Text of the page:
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If you struggle to make the rice that you want — the proud, resolute grains, the bright flavors that carry them from side to plate-center — you are not alone. And I know who can help.
Culinary historian Michael W. Twitty has just written the literal book on rice — titled, simply, Rice — with richly flavored, repeatable recipes for everything from Hoppin' John (and its lesser-known cousin Limpin' Susan) to rice waffles and his grandmother Hazel's Country Captain.
He also tells the stories of where these rice dishes find their roots, and, notably, of the impact African cooks and farmers from the aptly named "Rice Coast" of West Africa have had in the centuries following their enslavement in the United States. Twitty's grandmother's red rice (sometimes misnamed Spanish rice), uncoincidentally, has much in common with the jollof rice of his distant ancestors in Sierra Leone.
In a similar way, this week's Genius Recipe stems from a sweeping category of Southern rice dishes called pilaus or perloos — "seasoned rice cooked in stock, often with other ingredients," as Twitty describes them. But this one isn't canon: It came from playing with the Meyer lemons he loves and the herbs shooting up in his garden. "That's just me messing around in the kitchen—that's just me being silly," he told me as we chatted for this week's episode of The Genius Recipe Tapes podcast. "I would love to be able to say 'Yes, it's from the lemon people of the lemon island and their lemon ways, their lemon heads,' but that's not where that's going."
But Twitty's recipe builds on pilaus past, and has come out brightly flavored and perfectly cooked in every pot I've made, single and double batches alike. He starts by rinsing the rice a few times, as so many cultures do, so that the grains shed any loose starches brushed off in transit. Then he adds them to an already-simmering base of stock, lemon juice, fresh herbs, and salt. "It's about making that rice ready to just be a sponge for the flavor," he told me. At the end, a little butter, lemon zest, and chopped parsley gloss it up, and every grain is plumped with flavor, yet wholly distinct.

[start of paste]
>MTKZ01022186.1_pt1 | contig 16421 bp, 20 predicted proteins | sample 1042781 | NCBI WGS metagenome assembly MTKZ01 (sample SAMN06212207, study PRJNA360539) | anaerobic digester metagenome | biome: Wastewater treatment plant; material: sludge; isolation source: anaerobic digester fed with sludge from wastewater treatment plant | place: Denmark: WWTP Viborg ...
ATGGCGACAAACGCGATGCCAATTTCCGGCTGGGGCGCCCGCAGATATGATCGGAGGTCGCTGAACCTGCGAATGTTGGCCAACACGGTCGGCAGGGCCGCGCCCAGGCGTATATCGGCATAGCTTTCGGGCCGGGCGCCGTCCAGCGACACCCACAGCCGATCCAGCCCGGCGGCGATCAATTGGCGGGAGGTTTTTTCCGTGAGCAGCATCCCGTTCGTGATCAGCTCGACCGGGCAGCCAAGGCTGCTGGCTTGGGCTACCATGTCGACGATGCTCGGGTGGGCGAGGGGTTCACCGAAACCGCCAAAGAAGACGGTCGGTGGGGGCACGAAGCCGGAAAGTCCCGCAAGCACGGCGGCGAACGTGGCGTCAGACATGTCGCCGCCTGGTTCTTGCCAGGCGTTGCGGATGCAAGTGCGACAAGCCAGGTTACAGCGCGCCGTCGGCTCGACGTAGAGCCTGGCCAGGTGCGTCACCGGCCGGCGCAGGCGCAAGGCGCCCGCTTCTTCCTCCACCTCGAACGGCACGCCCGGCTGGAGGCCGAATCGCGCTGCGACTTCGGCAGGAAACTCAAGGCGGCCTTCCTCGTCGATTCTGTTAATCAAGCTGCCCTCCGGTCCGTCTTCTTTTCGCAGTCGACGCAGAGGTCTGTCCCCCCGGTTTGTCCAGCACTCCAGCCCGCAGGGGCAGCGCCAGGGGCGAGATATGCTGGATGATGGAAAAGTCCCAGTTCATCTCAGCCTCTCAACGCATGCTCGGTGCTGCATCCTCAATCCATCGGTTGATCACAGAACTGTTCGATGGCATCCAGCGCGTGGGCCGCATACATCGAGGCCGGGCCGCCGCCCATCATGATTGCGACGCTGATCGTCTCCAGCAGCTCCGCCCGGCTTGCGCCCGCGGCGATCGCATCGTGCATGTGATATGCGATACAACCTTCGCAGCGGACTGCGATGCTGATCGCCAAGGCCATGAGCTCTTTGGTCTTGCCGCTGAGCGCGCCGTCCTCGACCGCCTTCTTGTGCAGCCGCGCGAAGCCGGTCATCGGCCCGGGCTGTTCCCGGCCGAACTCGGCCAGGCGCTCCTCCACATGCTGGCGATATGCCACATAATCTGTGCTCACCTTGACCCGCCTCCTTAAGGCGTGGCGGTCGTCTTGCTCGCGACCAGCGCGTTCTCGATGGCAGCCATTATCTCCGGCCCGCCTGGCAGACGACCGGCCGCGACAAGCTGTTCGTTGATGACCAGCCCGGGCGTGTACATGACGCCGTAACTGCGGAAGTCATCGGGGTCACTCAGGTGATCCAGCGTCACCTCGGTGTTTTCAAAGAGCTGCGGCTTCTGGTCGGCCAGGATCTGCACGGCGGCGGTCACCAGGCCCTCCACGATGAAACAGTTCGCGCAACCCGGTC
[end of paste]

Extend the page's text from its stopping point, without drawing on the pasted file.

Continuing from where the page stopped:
Then he pairs it with a sleeper-hit topping: candied garlic — which requires no candy thermometers and is as simple as simmering the crushed cloves in a lightly sweetened stock, then crisping in olive oil. It will remind you of the melting, savory swell of roasted garlic, but with bronzed, sticky-crisp edges. You will want more.
Altogether, this rice sits cozily next to fish, chicken, chickpeas, or roasted vegetables, but doesn't demand all that much of them. They don't need to bring fireworks of flavor: The lemon rice — or lemon perloo, if you like — has done all of that for them.
Prep time: 10 minutes
Cook time: 35 minutes
Makes: 3 to 4 servings (and doubles well)
For the rice
- 2 cups fish stock (or chicken or vegetable stock), homemade or store-bought
- 2 tablespoons Meyer lemon juice
- 1/2 teaspoon kosher salt
- 1 sprig lemon thyme or lemon basil
- 1 1/4 cups long-grain or extra-long-grain white rice, washed in 3 to 4 changes of water and drained
- 1 tablespoon finely grated Meyer lemon zest
- 2 tablespoons unsalted butter or olive oil
- 1 tablespoon chopped fresh flat-leaf parsley
- Freshly ground black pepper, to taste
For the candied garlic
- 3/4 cup vegetable, chicken, or beef stock, homemade or store-bought, or water
- 2 tablespoons granulated sugar
- 1/4 teaspoon kosher salt
- 8 garlic cloves, peeled and smashed
- 2 tablespoons extra-virgin olive oil
- For the rice: Place the stock, lemon juice, salt, and herb sprig in a large, heavy-bottomed saucepan with a tight-fitting lid over high heat. Bring to a boil, uncovered, then add the rice, cover, and turn the heat down to low. Simmer until the liquid is absorbed, 20 to 25 minutes. Remove the pan from the heat. Stir in the lemon zest and let the pan stand, covered, for another 10 minutes. Stir in the butter and parsley and season to taste with pepper.
- While the rice cooks, make the candied garlic: In a small saucepan, combine the stock, sugar, and salt and stir until the sugar is dissolved. Place the saucepan over medium heat and add the garlic. Cook the garlic for 15 to 20 minutes, or until soft. Place the olive oil in a skillet over medium-high heat. Using a slotted spoon, transfer the candied garlic to the skillet and lightly sauté until it turns a light golden-brown, about 5 minutes. Watch closely, as the sugars can burn quickly. Dot the rice with the candied garlic before serving.